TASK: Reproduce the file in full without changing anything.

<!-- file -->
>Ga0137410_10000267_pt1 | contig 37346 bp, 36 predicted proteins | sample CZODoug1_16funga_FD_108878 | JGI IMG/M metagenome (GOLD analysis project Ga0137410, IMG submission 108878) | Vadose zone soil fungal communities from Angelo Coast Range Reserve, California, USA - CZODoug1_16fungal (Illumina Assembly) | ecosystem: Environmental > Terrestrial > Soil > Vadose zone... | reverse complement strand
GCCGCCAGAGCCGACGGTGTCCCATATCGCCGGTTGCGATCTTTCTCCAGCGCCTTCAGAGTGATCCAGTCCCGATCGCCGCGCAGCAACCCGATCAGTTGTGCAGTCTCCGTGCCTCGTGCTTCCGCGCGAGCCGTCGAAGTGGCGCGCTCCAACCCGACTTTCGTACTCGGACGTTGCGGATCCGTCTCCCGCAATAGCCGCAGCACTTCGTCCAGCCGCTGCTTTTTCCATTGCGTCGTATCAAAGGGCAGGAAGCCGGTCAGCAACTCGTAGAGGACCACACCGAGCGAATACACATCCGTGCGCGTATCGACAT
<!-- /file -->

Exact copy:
>Ga0137410_10000267_pt1 | contig 37346 bp, 36 predicted proteins | sample CZODoug1_16funga_FD_108878 | JGI IMG/M metagenome (GOLD analysis project Ga0137410, IMG submission 108878) | Vadose zone soil fungal communities from Angelo Coast Range Reserve, California, USA - CZODoug1_16fungal (Illumina Assembly) | ecosystem: Environmental > Terrestrial > Soil > Vadose zone... | reverse complement strand
GCCGCCAGAGCCGACGGTGTCCCATATCGCCGGTTGCGATCTTTCTCCAGCGCCTTCAGAGTGATCCAGTCCCGATCGCCGCGCAGCAACCCGATCAGTTGTGCAGTCTCCGTGCCTCGTGCTTCCGCGCGAGCCGTCGAAGTGGCGCGCTCCAACCCGACTTTCGTACTCGGACGTTGCGGATCCGTCTCCCGCAATAGCCGCAGCACTTCGTCCAGCCGCTGCTTTTTCCATTGCGTCGTATCAAAGGGCAGGAAGCCGGTCAGCAACTCGTAGAGGACCACACCGAGCGAATACACATCCGTGCGCGTATCGACAT